2018 NBA Draft Profile: MSU Forward Jaren Jackson Jr.
Jaren Jackson Jr
Jaren Jackson Jr. (Gregory Shamus/Getty Images North America)

The 2018 NBA Draft features a lot of names that show great potential in the near future. Overshadowed by the “names in lights,” is the name Jaren Jackson Jr. Though Jackson is projected to be a top-five pick in this years draft, his name does not stand out like the players surrounding him. Players such as Duke Forward Marvin Bagley, Arizona Forward DeAndre Ayton, and Texas Center Mo Bamba have certain ingredients in their games that make their names pop out on paper. This is an element that Jackson lacks.

But when it comes to being the next big thing in the NBA, popularity is not the deciding factor. Will Jaren Jackson Jr’s lack of an “it factor” play a big role in moving on in his career? As the NBA Draft draws near, Let’s take a look at the things that make Jaren Jackson Jr a top-five pick.


If you want an inside force, Jackson is your man. His defensive mind stands far above most players in this year’s draft. Standing at 6’11, Jackson can size up against any forward in the league. In his freshman year at Michigan State, he averaged three blocks per game and total of 106 blocks on the season. He ranked fifth overall in NCAA’s Division 1 Men’s Basketball list of overall blocks for the 2017-2018 season.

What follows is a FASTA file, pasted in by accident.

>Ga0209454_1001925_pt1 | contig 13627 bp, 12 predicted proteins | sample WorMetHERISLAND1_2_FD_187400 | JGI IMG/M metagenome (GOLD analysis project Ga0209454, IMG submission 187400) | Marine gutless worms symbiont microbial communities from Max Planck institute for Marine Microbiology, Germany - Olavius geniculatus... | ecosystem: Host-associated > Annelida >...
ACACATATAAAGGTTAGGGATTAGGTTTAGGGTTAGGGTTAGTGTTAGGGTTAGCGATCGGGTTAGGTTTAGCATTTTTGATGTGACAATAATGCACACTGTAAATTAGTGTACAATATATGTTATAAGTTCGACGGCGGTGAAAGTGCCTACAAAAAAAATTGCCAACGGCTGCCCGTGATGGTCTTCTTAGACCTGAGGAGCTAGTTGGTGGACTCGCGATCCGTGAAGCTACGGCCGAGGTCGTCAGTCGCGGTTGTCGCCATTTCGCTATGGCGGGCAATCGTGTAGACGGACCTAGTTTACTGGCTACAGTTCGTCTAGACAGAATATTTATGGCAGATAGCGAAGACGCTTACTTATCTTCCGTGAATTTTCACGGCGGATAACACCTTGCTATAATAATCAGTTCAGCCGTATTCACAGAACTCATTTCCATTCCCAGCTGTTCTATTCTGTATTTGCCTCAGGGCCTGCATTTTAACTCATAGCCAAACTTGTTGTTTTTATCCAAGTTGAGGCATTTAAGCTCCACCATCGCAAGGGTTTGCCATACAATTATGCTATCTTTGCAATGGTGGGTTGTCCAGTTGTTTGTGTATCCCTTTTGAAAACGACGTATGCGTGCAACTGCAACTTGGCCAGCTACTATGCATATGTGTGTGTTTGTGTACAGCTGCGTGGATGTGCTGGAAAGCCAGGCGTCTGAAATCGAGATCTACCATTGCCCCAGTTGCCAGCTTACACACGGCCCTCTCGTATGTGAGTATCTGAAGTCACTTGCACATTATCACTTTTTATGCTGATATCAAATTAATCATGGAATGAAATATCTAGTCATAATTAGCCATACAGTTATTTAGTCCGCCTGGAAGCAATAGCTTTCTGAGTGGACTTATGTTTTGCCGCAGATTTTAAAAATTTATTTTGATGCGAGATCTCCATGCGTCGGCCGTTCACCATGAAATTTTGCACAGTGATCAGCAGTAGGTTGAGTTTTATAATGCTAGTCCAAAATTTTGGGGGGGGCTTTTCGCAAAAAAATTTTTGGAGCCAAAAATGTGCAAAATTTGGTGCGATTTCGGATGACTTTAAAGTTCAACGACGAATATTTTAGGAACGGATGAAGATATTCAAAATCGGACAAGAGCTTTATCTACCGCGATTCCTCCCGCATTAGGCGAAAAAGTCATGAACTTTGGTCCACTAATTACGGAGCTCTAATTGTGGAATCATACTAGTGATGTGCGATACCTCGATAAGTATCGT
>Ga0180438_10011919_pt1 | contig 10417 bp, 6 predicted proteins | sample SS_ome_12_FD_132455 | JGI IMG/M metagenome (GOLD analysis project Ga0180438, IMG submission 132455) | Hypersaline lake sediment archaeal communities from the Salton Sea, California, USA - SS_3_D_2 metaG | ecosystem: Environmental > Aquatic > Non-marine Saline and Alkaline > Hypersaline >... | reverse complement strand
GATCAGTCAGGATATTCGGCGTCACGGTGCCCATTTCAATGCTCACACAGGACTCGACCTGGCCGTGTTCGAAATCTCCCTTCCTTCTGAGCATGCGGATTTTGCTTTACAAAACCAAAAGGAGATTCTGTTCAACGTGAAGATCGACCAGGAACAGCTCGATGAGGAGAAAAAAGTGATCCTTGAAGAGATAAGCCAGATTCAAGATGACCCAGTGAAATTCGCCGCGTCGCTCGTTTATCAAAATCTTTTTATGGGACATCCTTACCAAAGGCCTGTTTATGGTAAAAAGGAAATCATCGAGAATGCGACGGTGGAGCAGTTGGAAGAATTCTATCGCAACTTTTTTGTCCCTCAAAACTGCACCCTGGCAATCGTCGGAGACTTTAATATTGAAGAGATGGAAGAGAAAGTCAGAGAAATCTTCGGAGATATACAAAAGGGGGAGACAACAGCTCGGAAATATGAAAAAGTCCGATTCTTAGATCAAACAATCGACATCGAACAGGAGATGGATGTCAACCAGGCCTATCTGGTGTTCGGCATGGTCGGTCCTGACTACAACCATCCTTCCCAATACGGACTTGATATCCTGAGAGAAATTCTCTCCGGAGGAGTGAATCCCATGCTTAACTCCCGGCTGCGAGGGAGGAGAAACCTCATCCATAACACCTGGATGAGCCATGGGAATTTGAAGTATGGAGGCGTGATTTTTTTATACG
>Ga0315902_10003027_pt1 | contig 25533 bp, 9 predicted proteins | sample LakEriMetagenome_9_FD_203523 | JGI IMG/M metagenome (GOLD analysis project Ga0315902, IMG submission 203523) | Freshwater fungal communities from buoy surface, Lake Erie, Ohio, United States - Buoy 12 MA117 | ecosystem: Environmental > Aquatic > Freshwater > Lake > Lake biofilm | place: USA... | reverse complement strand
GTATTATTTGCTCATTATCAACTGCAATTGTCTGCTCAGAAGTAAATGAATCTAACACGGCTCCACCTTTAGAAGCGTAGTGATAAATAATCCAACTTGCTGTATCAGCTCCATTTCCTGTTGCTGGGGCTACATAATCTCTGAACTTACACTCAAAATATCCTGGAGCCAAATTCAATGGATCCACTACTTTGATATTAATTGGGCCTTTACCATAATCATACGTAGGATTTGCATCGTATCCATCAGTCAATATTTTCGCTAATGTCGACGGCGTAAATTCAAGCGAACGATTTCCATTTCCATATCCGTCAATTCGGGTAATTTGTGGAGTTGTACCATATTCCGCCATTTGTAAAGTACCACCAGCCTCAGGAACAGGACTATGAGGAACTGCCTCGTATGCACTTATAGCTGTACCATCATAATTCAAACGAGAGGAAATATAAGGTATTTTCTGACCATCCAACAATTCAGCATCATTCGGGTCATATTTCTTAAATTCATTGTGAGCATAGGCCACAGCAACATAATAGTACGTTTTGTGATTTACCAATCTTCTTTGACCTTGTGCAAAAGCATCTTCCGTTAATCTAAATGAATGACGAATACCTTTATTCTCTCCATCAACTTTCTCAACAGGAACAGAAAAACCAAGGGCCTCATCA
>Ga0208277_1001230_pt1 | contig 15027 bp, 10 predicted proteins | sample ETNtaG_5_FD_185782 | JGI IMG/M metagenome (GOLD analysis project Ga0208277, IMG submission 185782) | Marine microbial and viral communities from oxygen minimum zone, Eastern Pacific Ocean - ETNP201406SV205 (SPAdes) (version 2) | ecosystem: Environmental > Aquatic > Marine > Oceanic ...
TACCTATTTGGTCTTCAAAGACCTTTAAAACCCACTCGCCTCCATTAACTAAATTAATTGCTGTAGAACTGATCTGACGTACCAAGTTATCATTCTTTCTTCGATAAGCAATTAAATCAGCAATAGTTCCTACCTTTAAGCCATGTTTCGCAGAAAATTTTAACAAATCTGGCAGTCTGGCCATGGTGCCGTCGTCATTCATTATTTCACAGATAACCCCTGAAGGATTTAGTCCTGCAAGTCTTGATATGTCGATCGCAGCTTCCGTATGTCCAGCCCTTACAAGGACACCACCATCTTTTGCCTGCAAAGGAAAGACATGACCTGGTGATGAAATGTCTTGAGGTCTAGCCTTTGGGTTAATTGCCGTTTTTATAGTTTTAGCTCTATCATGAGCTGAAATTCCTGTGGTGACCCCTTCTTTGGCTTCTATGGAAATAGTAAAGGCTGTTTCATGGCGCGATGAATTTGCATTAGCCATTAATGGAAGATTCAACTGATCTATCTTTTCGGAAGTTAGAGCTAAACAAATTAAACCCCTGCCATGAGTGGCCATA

Jaren Jackson Jr.
Jaren Jackson Jr. (Left) guarding Dion Wiley (Right) (Rey Del Rio/Getty Images North America)

Jackson’s length and athleticism make him a versatile defender that can do more than be a presence on the inside. In a league that uses screens to find the open man, the opposing team will not be able to find a mismatch that works in their favor. Whoever drafts Jackson will be able to make a “death lineup” of their own.


Even though Jaren Jackson Jr. does not have the “it factor” that his peers possess, there is a reason he is a top-five pick. This reason is Jackson’s ability to play basketball the “right way…” With fundamentals. Even though he is right-handed, he is able to finish comfortably with his left, almost prefers it over his right. Jackson uses great footwork down in the post, which allows him to perform many post moves that lead to points.

Inside the paint isn’t the only location where Jaren Jackson Jr. could be a threat. Even though he does not seem to shoot with the “traditional jump shot” of most shooters, his mechanics might even be more unguardable. Jackson uses his wingspan very well as his release is way higher than most other players. He also has a really quick release making it harder for opponents to mess up his shot. In his freshman season at Michigan State, Jackson shot almost 40 percent behind the arc. Jackson’s ability to stretch the floor will help him make the transition from college to the NBA. As a big man who can do it all through his mechanics, Jaren Jackson Jr. will be a team’s prized possession.

Eye Test